Down on the Ground with Conservation Evolving

By George SIbley

When Ryan Zinke was appointed Secretary of the Department of Interior a year ago, he declared himself to be an “unapologetic admirer of Teddy Roosevelt,” whom we think of as the father of American conservation. Secretary Zinke’s actions since then have caused virtually all contemporary American conservation organizations to call him out on that, and to directly challenge his proclaimed commitment to any concept of conservation.

A look back in history, though, suggests that while he is no conservationist in the conventional contemporary sense of the word, Zinke may be channeling Teddy Roosevelt and his concept of conservation pretty faithfully. This calls attention to the dynamic nature of conservation as an ever-evolving concept in our ever-changing relationship with everything else on the planet.

Roosevelt’s sidekick Gifford Pinchot claimed to have conceived the idea of a broad-based conservation policy in 1907 as a “solitary horseman” out riding meditatively around Washington (sound familiar?). He then worked with Roosevelt and others in the administration to lay out the basic philosophy: “The first great fact about conservation,” he wrote, “is that it stands for development. There has been a fundamental misconception that conservation means nothing but the husbanding of resources for future generations. There could be no more serious mistake. Conservation demands the welfare of this generation first, and afterward the welfare of the generations to follow.”

“In the second place,” Pinchot continued, “conservation stands for the prevention of waste,” pointing often to how nature as well as human industry wasted resources:  forest fires burning unchecked, rivers that ran off unused to the ocean in spring floods. “There may be just as much waste in neglecting the development and use of certain natural resources as there is in their destruction.”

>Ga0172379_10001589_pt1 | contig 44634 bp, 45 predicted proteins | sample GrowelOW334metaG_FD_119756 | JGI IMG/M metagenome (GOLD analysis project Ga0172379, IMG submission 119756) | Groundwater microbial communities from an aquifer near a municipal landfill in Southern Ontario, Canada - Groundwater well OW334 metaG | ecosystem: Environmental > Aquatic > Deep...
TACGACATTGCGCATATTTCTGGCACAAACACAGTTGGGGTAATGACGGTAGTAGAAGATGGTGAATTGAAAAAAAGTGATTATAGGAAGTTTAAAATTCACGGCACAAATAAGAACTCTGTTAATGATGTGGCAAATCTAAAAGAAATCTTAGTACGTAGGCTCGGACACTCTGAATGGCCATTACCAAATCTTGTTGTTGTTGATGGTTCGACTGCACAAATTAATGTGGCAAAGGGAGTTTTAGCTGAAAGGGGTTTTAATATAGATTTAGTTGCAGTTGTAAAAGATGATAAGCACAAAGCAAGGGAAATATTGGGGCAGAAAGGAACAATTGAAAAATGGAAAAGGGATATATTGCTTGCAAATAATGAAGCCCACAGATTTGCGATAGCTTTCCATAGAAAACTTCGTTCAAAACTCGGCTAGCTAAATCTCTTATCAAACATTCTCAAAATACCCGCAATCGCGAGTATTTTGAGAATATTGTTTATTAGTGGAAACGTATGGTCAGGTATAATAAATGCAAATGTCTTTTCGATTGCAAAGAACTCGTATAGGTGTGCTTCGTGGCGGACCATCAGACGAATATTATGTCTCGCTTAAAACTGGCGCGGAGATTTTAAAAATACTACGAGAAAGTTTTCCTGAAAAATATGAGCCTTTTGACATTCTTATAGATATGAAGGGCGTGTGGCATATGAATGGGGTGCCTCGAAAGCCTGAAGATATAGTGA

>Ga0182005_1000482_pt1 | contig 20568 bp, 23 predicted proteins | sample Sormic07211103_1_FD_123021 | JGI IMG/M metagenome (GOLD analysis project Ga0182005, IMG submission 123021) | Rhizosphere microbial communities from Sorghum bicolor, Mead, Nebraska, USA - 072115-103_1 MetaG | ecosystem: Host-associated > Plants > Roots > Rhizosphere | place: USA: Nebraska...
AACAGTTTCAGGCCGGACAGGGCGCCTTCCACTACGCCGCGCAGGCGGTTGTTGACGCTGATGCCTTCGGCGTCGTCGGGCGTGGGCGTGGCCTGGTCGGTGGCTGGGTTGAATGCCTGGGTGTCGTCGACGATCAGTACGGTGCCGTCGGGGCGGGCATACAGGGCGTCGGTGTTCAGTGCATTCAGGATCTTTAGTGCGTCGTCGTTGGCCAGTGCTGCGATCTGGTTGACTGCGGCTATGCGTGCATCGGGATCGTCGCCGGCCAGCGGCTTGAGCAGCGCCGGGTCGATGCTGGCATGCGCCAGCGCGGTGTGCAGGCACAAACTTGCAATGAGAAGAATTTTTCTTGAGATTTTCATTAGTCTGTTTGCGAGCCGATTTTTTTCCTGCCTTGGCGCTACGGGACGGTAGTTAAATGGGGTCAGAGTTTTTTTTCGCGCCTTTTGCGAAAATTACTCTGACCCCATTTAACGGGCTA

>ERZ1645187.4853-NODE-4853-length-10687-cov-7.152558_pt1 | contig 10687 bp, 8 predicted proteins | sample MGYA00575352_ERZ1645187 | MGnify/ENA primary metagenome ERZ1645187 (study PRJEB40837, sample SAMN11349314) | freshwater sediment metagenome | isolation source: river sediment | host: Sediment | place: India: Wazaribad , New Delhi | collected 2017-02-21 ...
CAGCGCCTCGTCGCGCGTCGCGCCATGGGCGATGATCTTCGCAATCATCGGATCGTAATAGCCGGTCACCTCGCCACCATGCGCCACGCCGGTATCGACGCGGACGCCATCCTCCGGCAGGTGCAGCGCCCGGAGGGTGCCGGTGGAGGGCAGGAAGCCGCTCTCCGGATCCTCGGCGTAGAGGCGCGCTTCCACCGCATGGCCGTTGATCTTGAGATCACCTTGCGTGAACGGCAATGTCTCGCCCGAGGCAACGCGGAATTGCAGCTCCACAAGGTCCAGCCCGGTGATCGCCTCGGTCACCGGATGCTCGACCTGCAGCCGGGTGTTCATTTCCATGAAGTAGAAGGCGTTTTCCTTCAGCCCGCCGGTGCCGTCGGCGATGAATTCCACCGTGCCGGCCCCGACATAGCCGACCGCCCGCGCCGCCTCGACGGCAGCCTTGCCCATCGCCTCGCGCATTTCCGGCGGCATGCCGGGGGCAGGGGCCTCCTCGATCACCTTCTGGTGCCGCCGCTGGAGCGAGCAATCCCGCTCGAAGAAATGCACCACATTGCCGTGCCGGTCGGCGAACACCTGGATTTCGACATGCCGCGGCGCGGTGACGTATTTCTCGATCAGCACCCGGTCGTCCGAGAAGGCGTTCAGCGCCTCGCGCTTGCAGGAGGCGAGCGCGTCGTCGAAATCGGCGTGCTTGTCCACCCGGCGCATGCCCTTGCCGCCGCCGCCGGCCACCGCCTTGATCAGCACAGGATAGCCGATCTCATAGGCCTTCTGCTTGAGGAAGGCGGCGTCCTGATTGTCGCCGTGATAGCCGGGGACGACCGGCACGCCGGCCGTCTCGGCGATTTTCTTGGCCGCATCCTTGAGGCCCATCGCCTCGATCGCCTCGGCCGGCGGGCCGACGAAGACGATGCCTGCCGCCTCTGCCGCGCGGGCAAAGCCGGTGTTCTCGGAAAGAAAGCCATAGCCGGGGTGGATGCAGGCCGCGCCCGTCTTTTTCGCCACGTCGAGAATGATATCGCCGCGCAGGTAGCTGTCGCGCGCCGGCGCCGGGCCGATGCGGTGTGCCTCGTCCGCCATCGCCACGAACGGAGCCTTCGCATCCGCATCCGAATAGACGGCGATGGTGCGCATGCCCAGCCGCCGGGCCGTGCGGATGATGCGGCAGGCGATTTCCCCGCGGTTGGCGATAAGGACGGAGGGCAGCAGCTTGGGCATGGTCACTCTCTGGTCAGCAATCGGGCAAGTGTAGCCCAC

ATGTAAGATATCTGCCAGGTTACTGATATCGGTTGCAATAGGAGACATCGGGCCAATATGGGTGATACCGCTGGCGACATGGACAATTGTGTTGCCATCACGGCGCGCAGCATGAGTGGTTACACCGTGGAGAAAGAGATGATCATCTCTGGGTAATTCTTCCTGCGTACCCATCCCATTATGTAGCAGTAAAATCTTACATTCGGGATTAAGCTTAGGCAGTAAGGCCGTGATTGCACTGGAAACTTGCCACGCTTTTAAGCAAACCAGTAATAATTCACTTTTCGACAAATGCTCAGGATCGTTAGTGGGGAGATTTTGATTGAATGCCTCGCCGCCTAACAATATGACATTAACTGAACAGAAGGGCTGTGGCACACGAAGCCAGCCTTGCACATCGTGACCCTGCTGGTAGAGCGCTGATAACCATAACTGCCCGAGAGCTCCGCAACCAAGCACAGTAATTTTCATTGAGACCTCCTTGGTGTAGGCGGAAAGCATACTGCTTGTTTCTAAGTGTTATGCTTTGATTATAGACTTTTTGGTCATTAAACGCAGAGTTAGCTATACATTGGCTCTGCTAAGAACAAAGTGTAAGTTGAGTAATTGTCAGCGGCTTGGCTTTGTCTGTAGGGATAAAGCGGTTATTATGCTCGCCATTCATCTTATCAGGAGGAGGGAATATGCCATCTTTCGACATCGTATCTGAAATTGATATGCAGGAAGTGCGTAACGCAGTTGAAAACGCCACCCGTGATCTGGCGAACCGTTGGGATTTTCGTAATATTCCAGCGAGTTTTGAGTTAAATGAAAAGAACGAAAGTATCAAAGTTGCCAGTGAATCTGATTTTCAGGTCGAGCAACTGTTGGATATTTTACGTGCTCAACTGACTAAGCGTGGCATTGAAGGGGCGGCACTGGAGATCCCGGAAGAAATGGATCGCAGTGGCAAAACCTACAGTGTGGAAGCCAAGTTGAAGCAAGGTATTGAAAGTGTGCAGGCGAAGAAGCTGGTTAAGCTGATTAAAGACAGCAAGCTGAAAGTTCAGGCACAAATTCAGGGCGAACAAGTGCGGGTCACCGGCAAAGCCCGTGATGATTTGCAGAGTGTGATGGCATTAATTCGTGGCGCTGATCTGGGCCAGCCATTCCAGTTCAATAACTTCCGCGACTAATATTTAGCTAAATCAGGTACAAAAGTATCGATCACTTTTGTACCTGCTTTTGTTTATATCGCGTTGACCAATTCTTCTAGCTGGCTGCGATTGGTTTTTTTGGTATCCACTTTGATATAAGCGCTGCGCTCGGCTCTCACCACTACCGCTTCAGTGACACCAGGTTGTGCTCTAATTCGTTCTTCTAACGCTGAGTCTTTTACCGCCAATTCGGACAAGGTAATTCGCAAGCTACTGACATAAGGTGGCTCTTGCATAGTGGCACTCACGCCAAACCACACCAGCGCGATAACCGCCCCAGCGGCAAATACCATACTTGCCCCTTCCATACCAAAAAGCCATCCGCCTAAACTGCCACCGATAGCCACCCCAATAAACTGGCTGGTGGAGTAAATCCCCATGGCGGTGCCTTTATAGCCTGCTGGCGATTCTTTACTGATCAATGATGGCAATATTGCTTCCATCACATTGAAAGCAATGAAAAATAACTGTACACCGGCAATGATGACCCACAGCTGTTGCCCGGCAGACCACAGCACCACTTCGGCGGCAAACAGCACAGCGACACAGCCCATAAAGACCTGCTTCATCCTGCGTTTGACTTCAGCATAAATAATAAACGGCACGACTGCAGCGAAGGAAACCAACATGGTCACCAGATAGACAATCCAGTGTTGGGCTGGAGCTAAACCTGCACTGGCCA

Roosevelt took it from there, in 1908 before a thousand governors, congressmen and other leaders he had summoned to the first national conservation conference in Washington. “The wise use of all of our natural resources,” he told the assembled, “is the great material question of today.”

He also focused on waste: the destructive mining of timber and grasslands, the resulting abandonment and erosion, the soil loss from careless or ignorant farming practices, and the wastelands left behind from mineral mining. He echoed Pinchot on nature’s waste of resources.

Wiser, more efficient use of the nation’s remaining resources was the solution. Through better management, he said, “man can improve on nature by compelling its resources to renew and even reconstruct themselves in such manner as to serve increasingly beneficial uses, while the living waters can be so controlled as to multiply their benefits.”

By 1908 he had already launched major elements of his conservation agenda. Here in Central Colorado, his new Bureau of Reclamation was at work on the five-mile tunnel to move Gunnison River water from the Black Canyon to the Uncompahgre Valley. Down in Arizona, the Bureau was building the Theodore Roosevelt Dam for the Salt River Project that enabled the growth of Phoenix. Reclamation was conservation: control the “living waters … to multiply their benefits” before the waters are “wasted” to the ocean.

And Forest Service Ranger Number One, William Kreutzer, was raising hell here among the ranchers and woodcutters in the newly designated Gunnison National Forest (1905), demanding not only that they use the resources of the forest and grasslands more responsibly, but that they start paying for the public resources they’d been using free.

That was but a small piece of 230 million acres of the remaining public lands that Roosevelt put under some form of administrative control. Two-thirds were designated as national forests, and removed from the Department of the Interior’s domain to the Department of Agriculture by Pinchot, a clear signal that these would be “working forests,” producing wood and water for beneficial use; the U.S. Forest Service was created to begin that work, and crews began to fight forest fires that had previously burned wild and wasted the resources.

The other 80 million acres of public land put into reserved status was primarily in national parks, national monuments and wildlife preserves. Roosevelt talked Congress into passing the American Antiquities Preservation Act enabling the president to create national monuments without having to get the Congressional approval needed for national park status. He did nothing, however, to actively preserve these lands; the Park Service was not created until 1916 under President Wilson; Roosevelt’s first priority was to exemplify the efficient development of the nation’s resources.